Notwithstanding more than thirty years of practicing legal malpractice law in Massachusetts, I have yet to hear the insurance trial attorneys use the defense of the Coronavirus. Will this be changing soon? Perhaps.
In a case that came down from the Massachusetts Appeals Court this week (July 31, 2019), it was held that “garden variety oversight” by defense counsel was not grounds to allow additional time to file an appeal.
In the case, Edward R. Pierce v. Hansen Engineering and Machinery, 18—1355, Massachusetts Appeals Court (2019), the plaintiff, Mr. Pierce was injured on the job. He alleged that the he was maneuvering a pallet jack from a truck onto a loading dock, with 800 pounds of freight on it, over a dock plate (which lies between a truck and the loading dock) and that the dock plate was defective causing him to fall, necessitating hip surgery and that he is unable to return to work.
We get many calls from folks who claim that their divorce lawyer, usually at the last minute, convinced them to settle; wherefore, they sign and later claim that they had to forgo claims they now see as a valuable asset. Frequently it’s because their Massachusetts divorce attorney failed to undertake complete discovery and then, when the trial was imminent, strongly encouraged the client to settle for the best deal they cold get, given the weak case. But not always.
What is conflict of interest in the context of legal malpractice? In a recent decision that came down from Judge Hoffman, of the Federal Bankruptcy Court in Boston, it was determined that a large Boston law firm operated under a conflict of interest when representing both the fitness chain and the principal investor in the operation.
Yes. Does it matter how much was involved? No. Does it matter if it was only a few weeks? No.
While it may seem obvious from the way we phrased the questions, it wasn’t so obvious to an attorney in Massachusetts, according to a recent case handed down by the Massachusetts Supreme Judicial Court. In fact, for what should have been a simple albeit small matter, an attorney was sanctioned for violating the Massachusetts Rules of Professional Conduct. Read more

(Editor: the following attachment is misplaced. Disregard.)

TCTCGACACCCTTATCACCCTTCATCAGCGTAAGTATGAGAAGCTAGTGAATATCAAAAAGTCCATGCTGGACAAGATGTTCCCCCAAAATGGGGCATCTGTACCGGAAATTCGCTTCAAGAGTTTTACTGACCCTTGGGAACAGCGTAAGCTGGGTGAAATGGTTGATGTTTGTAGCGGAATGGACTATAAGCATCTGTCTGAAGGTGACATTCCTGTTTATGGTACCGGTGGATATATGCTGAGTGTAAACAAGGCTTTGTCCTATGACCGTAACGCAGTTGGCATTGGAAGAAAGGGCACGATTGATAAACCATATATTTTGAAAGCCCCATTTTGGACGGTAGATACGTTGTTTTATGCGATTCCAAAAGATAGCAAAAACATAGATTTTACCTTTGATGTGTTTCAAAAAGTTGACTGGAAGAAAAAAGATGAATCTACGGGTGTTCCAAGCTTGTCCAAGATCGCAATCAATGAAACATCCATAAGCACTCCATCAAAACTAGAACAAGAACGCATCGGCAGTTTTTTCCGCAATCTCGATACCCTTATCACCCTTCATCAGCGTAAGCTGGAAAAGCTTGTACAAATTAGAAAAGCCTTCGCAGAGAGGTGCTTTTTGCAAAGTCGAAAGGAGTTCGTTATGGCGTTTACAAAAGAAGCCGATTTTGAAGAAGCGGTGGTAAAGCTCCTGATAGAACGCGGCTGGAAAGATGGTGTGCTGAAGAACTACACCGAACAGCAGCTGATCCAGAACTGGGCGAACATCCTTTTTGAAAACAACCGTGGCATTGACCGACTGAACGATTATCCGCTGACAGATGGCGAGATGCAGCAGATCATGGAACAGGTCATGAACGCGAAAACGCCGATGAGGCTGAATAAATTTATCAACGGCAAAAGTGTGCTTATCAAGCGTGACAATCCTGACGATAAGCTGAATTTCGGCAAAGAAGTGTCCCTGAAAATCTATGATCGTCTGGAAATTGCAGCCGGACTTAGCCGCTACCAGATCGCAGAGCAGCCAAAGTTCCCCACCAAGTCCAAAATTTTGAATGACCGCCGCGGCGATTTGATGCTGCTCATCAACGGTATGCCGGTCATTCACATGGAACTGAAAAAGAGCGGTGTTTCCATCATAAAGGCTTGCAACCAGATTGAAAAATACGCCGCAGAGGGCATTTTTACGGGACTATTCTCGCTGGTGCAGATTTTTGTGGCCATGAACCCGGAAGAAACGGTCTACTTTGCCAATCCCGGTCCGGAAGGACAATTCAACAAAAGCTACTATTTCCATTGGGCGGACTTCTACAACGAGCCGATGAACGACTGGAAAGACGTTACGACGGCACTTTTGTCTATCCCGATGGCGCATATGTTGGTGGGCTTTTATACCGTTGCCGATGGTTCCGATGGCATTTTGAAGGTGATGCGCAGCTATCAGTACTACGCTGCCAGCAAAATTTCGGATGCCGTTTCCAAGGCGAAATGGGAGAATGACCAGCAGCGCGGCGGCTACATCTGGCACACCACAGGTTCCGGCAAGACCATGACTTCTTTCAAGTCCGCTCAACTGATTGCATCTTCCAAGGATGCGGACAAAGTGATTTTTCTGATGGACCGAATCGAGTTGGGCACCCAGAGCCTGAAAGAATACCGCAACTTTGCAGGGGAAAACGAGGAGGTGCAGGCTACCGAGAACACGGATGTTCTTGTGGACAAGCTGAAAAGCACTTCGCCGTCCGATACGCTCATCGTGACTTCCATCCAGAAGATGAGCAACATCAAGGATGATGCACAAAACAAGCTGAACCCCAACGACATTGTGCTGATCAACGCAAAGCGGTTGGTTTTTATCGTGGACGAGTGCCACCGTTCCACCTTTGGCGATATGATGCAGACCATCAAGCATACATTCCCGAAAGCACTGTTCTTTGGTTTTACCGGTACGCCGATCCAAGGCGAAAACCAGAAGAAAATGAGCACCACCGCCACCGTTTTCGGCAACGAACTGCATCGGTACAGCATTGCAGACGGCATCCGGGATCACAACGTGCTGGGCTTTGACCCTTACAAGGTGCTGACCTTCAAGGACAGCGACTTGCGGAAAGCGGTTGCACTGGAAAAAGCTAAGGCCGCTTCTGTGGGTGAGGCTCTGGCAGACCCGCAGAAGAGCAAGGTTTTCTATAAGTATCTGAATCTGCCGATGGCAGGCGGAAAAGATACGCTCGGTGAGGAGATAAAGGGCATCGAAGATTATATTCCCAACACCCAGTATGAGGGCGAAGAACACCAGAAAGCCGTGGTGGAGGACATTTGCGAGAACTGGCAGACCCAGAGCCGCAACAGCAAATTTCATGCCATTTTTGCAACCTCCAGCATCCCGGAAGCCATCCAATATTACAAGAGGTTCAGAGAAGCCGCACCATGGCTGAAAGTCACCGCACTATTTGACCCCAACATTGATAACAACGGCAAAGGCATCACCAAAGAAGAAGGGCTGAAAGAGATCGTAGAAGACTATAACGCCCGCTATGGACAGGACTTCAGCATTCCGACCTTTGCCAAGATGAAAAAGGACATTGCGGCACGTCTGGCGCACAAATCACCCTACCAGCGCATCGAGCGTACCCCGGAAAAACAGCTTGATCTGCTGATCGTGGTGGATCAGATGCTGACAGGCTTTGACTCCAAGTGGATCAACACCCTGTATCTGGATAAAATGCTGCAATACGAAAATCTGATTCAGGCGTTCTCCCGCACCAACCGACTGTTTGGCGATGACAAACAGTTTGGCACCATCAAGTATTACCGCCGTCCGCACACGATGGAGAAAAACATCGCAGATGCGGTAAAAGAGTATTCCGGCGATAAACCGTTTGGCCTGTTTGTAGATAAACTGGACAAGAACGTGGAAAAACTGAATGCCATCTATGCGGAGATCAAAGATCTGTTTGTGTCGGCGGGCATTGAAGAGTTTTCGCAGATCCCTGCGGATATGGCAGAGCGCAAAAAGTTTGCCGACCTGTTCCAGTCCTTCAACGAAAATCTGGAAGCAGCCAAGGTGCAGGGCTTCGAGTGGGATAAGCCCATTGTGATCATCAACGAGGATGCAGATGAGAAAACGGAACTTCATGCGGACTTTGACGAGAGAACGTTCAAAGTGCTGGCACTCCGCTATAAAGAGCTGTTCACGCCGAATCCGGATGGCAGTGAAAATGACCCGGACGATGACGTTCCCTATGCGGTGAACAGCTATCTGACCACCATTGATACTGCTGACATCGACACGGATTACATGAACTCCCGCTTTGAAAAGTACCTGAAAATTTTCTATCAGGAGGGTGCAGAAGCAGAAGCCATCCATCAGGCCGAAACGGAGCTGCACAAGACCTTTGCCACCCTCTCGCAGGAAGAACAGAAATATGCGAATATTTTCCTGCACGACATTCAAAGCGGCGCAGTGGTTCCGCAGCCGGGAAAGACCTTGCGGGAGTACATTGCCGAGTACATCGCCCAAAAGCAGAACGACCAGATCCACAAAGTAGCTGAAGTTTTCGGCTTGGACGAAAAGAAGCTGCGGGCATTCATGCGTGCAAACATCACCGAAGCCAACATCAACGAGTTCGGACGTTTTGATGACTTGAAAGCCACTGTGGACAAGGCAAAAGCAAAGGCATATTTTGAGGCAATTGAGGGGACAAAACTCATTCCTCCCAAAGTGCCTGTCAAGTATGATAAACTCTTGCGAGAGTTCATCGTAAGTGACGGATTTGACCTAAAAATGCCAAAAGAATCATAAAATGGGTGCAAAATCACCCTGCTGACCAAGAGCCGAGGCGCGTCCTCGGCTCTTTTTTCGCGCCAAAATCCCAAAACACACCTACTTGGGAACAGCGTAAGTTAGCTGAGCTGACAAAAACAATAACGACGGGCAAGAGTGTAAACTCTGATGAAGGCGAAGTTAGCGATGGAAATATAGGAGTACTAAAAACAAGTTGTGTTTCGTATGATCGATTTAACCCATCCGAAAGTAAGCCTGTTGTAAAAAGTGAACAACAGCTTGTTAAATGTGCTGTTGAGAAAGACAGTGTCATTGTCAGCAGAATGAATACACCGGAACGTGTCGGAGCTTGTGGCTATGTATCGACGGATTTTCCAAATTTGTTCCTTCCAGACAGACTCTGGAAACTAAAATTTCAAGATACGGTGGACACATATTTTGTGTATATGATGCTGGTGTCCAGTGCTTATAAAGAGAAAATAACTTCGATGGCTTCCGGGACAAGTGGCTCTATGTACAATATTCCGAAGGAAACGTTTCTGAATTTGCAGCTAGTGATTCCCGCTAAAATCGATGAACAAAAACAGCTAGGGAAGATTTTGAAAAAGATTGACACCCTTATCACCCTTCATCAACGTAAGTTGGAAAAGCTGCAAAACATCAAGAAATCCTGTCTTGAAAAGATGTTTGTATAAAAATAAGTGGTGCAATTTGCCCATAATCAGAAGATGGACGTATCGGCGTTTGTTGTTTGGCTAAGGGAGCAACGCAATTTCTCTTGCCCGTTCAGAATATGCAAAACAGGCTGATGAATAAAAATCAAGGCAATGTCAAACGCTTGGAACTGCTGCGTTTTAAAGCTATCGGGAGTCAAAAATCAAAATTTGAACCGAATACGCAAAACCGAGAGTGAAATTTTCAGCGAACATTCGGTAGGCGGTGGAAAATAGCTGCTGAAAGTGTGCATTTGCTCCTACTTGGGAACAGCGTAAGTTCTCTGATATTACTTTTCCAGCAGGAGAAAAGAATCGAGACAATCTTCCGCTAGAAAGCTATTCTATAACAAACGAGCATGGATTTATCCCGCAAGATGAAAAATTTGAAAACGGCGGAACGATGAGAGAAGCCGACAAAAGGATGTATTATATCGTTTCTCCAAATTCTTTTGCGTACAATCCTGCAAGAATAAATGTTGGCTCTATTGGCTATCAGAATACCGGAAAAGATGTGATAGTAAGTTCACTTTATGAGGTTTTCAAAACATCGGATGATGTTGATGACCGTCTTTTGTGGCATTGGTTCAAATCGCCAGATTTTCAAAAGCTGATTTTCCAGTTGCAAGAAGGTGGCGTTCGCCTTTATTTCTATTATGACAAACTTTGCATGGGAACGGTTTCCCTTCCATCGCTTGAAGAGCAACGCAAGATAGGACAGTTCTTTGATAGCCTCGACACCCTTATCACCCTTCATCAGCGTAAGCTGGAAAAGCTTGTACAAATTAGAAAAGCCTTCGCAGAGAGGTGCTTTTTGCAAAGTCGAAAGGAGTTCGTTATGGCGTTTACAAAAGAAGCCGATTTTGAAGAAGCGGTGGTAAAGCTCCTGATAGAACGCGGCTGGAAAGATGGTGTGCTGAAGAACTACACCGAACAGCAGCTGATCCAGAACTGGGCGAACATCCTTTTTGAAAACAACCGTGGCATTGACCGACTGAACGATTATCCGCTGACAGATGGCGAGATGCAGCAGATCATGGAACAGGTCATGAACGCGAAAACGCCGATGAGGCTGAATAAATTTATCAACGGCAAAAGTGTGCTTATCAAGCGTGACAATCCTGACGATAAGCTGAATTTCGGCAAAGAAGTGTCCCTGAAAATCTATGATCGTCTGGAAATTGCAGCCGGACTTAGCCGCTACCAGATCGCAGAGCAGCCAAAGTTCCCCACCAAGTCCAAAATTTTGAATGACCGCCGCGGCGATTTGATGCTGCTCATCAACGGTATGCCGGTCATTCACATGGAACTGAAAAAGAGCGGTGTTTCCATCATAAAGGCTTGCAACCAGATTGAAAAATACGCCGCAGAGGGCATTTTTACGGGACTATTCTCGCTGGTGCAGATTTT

The general answer is no. In a case that came before the Massachusetts Appeals Court, the following seems to be the history of the case:
Malpractice in Underlying Case
Mr. Perreault’s wife died from cancer and he retained at attorney to determine if he had a case for wrongful death against the tobacco company. Although there was a sufficient medical report linking the death to the cigarettes, the attorney failed to advise Mr. Perreault to file suit and failed to explain why; he simply neglected the case.
Our clients understand that not all legal malpractice cases are a violation of the Consumer Protection Statute. For example, when a lawyer makes a mistake, such as neglecting to file suit before the statute of limitations runs, it may be negligence and it may be a valid case, but it is not necessarily “unfair and deceptive.” If the lawyer acknowledges his or her mistake, informs the client that they must retain new counsel, and cooperates by providing the file, we have a negligence legal malpractice case. The case is not likely a violation of Massachusetts General Laws, Chapter 93A for unfair and deceptive practices.
Some instances of conflict of interest for attorneys are obvious. Your former divorce attorney can’t represent your former spouse in a subsequent action regarding child support. Your business attorney can’t represent your competitor in a case you bring against the competitor. Your real estate attorney can’t represent your neighbor in a conflict over boundary issues.
The Office of the Bar Counsel reports to the Massachusetts Supreme Judicial Court. Since 1974, The Board of Bard Overseers hears attorney discipline cases prosecuted by the Office of the Bar Counsel. The Bar Counsel’s findings in their report to the SJC for 2016, if reviewed carefully, provides important insight for legal malpractice attorneys, and the victims of legal malpractice, in Massachusetts.
Massachusetts Supreme Judicial Court had the ultimate authority regarding discipline for attorneys in Massachusetts. Cases against attorneys, since 1974, are heard by The Board of Bar Overseers and prosecuted by the Office of the Bar Counsel. The 2016 Report to the SJC Bar Counsel provides us with insight as to who the serious cases were against.